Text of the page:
Almost exactly four years after Republicans used a budget bill to get oil and gas leasing in the Arctic National Wildlife Refuge through Congress by the slimmest of margins, Democrats are turning the tables.
When House Democrats passed the $1.75 trillion Build Back Better Act on Nov. 19 without any Republican support, they set the stage for what is shaping up to be a mirror image of the political melodrama centered around drilling for oil in ANWR that played out in late 2017.
Much like how the overall Tax Cuts and Jobs Act signed by former President Donald Trump had virtually no Democratic support, the Build Back Better budget reconciliation bill has been lambasted by Republicans as a package of wasteful spending. Many Democrats have dubbed it the “human infrastructure” bill, building on the much more bipartisan $1.2 trillion Infrastructure Investment and Jobs Act that President Joe Biden signed into law earlier this month.
Both the 2017 tax law and the reconciliation bill headed for debate in the Senate contain the seemingly ill-fitting ANWR provisions to avoid the 60-vote Senate threshold and a filibuster, which almost assuredly would have killed the 2017 rider mandating lease sales and would probably do the same today to Democrats’ language to repeal it, with both sides holding slim majorities at the respective times.
More specifically, Republicans, largely led by Sen. Lisa Murkowski, who then chaired the Senate Energy and Natural Resources Committee, in 2017 justified inclusion of the ANWR lease sale in the budget bill on the grounds that the sales would generate upwards of $1.1 billion over 10 years for the Treasury, according to the nonpartisan Congressional Budget Office.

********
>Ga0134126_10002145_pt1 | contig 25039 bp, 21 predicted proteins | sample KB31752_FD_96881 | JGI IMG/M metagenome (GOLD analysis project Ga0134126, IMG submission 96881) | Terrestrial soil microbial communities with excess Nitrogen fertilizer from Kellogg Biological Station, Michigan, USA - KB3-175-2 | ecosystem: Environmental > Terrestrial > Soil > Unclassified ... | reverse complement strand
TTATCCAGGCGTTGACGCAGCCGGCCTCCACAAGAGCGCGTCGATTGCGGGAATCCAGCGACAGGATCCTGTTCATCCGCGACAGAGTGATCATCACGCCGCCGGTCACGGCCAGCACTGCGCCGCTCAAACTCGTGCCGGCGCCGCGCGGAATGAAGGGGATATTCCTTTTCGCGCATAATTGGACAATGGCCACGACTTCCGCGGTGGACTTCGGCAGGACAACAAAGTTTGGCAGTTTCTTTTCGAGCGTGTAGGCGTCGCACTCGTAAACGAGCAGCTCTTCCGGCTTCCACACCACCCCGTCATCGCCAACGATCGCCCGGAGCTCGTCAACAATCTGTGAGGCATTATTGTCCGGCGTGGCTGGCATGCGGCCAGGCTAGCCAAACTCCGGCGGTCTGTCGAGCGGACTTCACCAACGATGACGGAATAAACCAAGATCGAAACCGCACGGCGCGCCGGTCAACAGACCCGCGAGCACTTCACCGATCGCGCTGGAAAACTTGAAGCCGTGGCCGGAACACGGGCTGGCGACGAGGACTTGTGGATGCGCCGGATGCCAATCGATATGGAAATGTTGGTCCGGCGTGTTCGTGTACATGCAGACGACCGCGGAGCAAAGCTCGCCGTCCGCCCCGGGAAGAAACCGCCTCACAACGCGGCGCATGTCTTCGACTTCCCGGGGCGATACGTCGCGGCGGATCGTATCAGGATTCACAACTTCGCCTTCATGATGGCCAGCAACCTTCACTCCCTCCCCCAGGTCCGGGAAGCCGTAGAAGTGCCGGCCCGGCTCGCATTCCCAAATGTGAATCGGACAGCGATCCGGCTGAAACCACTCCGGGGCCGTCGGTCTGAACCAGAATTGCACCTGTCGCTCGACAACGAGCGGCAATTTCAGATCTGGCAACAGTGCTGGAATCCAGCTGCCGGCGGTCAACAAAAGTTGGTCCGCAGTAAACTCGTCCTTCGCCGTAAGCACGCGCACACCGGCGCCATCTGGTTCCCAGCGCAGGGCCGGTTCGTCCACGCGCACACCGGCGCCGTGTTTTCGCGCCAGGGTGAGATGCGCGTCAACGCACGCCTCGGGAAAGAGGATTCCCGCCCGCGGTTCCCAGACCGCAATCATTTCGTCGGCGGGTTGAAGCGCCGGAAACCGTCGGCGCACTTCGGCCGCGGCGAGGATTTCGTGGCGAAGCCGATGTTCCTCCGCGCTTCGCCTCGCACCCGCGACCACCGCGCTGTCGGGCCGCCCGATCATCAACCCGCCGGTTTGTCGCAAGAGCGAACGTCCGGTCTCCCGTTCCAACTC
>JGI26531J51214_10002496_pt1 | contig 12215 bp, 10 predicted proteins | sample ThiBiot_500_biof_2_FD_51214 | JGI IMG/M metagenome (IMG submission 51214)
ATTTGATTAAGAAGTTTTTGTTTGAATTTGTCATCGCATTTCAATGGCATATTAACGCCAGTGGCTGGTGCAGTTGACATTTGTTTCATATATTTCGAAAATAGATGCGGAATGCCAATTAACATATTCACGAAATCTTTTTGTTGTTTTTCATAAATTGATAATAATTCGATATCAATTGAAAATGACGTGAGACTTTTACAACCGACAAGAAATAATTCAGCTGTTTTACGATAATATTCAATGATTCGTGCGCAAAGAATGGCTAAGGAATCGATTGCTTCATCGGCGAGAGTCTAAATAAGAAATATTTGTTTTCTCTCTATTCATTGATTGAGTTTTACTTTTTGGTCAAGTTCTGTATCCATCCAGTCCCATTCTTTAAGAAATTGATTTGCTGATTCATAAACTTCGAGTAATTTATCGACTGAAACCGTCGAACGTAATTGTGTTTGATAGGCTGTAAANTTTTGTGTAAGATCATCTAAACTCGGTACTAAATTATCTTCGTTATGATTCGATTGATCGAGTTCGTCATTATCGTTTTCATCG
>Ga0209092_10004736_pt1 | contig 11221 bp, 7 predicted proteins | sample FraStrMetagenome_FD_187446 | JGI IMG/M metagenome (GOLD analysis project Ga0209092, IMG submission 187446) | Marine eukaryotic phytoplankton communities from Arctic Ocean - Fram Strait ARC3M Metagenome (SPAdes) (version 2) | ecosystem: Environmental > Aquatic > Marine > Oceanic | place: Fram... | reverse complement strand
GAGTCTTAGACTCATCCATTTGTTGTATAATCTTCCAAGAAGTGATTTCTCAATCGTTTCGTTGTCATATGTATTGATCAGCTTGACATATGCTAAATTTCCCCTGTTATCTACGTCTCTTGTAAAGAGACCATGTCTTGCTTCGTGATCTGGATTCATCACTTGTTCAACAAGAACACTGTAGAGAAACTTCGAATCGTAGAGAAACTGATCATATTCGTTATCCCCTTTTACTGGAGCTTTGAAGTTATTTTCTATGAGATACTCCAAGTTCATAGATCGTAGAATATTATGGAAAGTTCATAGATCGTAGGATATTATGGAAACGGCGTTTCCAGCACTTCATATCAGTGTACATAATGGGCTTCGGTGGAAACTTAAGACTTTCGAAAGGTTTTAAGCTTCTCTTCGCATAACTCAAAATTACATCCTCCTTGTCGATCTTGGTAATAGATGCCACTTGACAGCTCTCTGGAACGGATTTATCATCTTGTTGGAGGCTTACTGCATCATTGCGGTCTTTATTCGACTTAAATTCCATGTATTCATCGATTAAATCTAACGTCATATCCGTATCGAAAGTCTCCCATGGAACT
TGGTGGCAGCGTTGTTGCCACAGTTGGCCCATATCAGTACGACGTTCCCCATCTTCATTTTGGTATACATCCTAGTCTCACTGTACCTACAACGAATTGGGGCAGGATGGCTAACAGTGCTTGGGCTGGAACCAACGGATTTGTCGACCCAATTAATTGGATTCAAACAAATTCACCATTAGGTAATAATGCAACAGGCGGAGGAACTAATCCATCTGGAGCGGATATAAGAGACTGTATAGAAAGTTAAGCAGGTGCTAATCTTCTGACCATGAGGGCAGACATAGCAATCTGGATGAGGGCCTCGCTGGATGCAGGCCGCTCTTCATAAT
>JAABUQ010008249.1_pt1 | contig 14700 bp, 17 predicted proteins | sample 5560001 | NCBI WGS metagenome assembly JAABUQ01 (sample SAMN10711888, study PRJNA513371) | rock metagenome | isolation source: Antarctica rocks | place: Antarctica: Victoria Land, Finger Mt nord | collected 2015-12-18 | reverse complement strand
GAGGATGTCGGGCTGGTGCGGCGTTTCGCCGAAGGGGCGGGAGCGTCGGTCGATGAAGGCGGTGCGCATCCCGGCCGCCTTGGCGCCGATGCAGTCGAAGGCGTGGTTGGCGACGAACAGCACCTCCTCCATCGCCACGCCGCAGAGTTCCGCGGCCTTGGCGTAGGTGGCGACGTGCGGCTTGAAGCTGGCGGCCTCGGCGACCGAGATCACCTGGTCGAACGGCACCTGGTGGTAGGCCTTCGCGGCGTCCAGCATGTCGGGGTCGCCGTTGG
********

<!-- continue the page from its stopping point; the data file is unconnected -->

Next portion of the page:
CBO analysts wrote in a report on the Build Back Better Act that the federal leasing provisions are too broad to generate budget estimates.
Republicans have long sought to launch oil drilling in the area, citing the economic and national security boon of the estimated 10.4 billion barrels of oil and 8.6 trillion cubic feet of natural gas contained in the deposit, according to a U.S. Geological Survey analysis.
Alaska’s all-Republican congressional delegation hailed passage of the ANWR lease sale legislation — via 51 Republican votes in the Senate — as a historic step toward economic prosperity in the state, while national Democrats and local environmental organizations derided it as a purely political move that would only help exacerbate climate change.
But by using the budget process to pass the ever-contentious ANWR provision, Republicans set Democrats up to repeal it the same way.
This time, the narratives have flipped, and with Vice President Kamala Harris acting as the tie-breaking vote in an otherwise 50-50 Senate, so have the political circumstances.
The first lease sale held by Bureau of Land Management officials shortly before Biden took office in January netted $14.4 million in winning bids, most of which came from the state-owned Alaska Industrial Development and Export Authority, or AIDEA. Half of the lease revenue also went to the state of Alaska, per language in the 2017 tax bill.